bore

1
[bawr, bohr]
||

verb (used with object), bored, bor·ing.

to weary by dullness, tedious repetition, unwelcome attentions, etc.: The long speech bored me.

noun

a dull, tiresome, or uncongenial person.
a cause of ennui or petty annoyance: repetitious tasks that are a bore to do.

Nearby words

  1. bordet,
  2. bordet, jules,
  3. bordet-gengou bacillus,
  4. bordetella,
  5. bordure,
  6. bore to death,
  7. boreal,
  8. borealis,
  9. boreas,
  10. borecole

Origin of bore

1
First recorded in 1760–70; of uncertain origin

Can be confusedboar Boer boor boreboard boredboard bored committee council panel trust

bore

2
[bawr, bohr]

verb (used with object), bored, bor·ing.

to pierce (a solid substance) with some rotary cutting instrument.
to make (a hole) by drilling with such an instrument.
to form, make, or construct (a tunnel, mine, well, passage, etc.) by hollowing out, cutting through, or removing a core of material: to bore a tunnel through the Alps; to bore an oil well 3000 feet deep.
Machinery. to enlarge (a hole) to a precise diameter with a cutting tool within the hole, by rotating either the tool or the work.
to force (an opening), as through a crowd, by persistent forward thrusting (usually followed by through or into); to force or make (a passage).

verb (used without object), bored, bor·ing.

to make a hole in a solid substance with a rotary cutting instrument.
Machinery. to enlarge a hole to a precise diameter.
(of a substance) to admit of being bored: Certain types of steel do not bore well.

noun

a hole made or enlarged by boring.
the inside diameter of a hole, tube, or hollow cylindrical object or device, such as a bushing or bearing, engine cylinder, or barrel of a gun.

Origin of bore

2
before 900; Middle English; Old English borian; cognate with Old High German borōn, Old Norse bora, Latin forāre

Related formsbore·a·ble, bor·a·ble, adjective

bore

4
[bawr, bohr]

verb

simple past tense of bear1.
Dictionary.com Unabridged Based on the Random House Unabridged Dictionary, © Random House, Inc. 2019

Examples from the Web for bored


British Dictionary definitions for bored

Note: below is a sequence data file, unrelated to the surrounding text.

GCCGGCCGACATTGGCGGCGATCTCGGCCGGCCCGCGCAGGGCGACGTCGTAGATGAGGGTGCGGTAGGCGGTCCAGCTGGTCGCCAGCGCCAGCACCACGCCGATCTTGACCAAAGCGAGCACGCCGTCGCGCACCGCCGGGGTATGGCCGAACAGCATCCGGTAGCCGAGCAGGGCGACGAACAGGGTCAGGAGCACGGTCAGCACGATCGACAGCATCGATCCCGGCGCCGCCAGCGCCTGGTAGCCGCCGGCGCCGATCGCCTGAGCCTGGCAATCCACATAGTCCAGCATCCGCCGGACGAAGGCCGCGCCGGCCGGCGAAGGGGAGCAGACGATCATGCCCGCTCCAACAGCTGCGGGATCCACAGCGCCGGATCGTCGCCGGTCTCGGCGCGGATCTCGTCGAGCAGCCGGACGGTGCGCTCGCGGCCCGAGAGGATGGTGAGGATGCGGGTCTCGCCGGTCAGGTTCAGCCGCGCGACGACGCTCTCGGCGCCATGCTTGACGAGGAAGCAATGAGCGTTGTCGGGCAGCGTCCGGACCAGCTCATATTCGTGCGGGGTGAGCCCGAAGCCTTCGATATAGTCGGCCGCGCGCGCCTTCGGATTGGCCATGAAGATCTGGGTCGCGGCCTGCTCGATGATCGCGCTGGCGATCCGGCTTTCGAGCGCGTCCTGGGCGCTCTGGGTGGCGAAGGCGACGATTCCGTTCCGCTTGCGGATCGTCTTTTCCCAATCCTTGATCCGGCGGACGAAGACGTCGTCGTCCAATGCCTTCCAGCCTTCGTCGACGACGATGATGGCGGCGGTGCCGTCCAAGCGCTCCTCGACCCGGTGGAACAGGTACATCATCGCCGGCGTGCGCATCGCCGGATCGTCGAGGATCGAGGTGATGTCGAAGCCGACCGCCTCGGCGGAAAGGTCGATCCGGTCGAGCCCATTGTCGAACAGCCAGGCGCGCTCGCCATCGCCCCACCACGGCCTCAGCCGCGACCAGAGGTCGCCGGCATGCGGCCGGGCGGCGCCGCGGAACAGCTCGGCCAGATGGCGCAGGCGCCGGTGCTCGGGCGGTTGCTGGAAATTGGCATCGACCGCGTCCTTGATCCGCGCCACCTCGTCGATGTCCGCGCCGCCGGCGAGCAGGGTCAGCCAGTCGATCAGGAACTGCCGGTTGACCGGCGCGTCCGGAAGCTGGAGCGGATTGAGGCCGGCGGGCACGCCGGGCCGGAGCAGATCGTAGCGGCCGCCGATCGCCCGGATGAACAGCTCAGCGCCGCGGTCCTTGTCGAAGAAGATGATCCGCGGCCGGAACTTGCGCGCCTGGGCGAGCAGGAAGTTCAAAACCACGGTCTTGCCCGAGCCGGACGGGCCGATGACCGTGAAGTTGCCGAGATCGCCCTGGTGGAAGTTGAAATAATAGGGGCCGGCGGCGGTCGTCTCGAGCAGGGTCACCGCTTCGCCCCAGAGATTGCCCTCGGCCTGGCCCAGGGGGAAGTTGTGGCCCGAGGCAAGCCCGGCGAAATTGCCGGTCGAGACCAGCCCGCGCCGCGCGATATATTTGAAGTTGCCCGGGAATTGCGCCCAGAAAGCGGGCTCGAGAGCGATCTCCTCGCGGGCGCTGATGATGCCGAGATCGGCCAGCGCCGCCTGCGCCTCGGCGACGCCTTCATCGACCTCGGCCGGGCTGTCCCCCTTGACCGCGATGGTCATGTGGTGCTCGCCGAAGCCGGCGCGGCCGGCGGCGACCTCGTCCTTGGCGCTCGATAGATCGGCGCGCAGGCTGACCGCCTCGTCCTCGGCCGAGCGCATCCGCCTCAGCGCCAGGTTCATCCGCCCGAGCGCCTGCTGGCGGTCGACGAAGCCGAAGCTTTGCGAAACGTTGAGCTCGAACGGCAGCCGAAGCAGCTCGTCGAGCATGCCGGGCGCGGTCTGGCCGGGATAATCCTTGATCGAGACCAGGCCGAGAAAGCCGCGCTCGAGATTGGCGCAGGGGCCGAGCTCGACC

bore

1

verb

to produce (a hole) in (a material) by use of a drill, auger, or other cutting tool
to increase the diameter of (a hole), as by an internal turning operation on a lathe or similar machine
(tr) to produce (a hole in the ground, tunnel, mine shaft, etc) by digging, drilling, cutting, etc
(intr) informal (of a horse or athlete in a race) to push other competitors, esp in order to try to get them out of the way

noun

a hole or tunnel in the ground, esp one drilled in search of minerals, oil, etc
  1. a circular hole in a material produced by drilling, turning, or drawing
  2. the diameter of such a hole
  1. the hollow part of a tube or cylinder, esp of a gun barrel
  2. the diameter of such a hollow part; calibre
Australian an artesian well

Word Origin for bore

Old English borian; related to Old Norse bora, Old High German borōn to bore, Latin forāre to pierce, Greek pharos ploughing, phárunx pharynx

bore

2

verb

(tr) to tire or make weary by being dull, repetitious, or uninteresting

noun

a dull, repetitious, or uninteresting person, activity, or state
Derived Formsbored, adjective

Word Origin for bore

C18: of unknown origin

bore

3

noun

a high steep-fronted wave moving up a narrow estuary, caused by the tide

Word Origin for bore

C17: from Old Norse bāra wave, billow

bore

4

verb

the past tense of bear 1
Collins English Dictionary - Complete & Unabridged 2012 Digital Edition © William Collins Sons & Co. Ltd. 1979, 1986 © HarperCollins Publishers 1998, 2000, 2003, 2005, 2006, 2007, 2009, 2012

Word Origin and History for bored
Online Etymology Dictionary, © 2010 Douglas Harper

Science definitions for bored

bore

[bôr]

In fluid mechanics, a jump in the level of moving water, generally propagating in the opposite direction to the current. Strong ocean tides can cause bores to propagate up rivers.
  1. The white, shallow portion of a wave after it breaks. The bore carries ocean water onto the beach.
  2. A tidal wave caused by the surge of a flood tide upstream in a narrowing estuary or by colliding tidal currents.
The American Heritage® Science Dictionary Copyright © 2011. Published by Houghton Mifflin Harcourt Publishing Company. All rights reserved.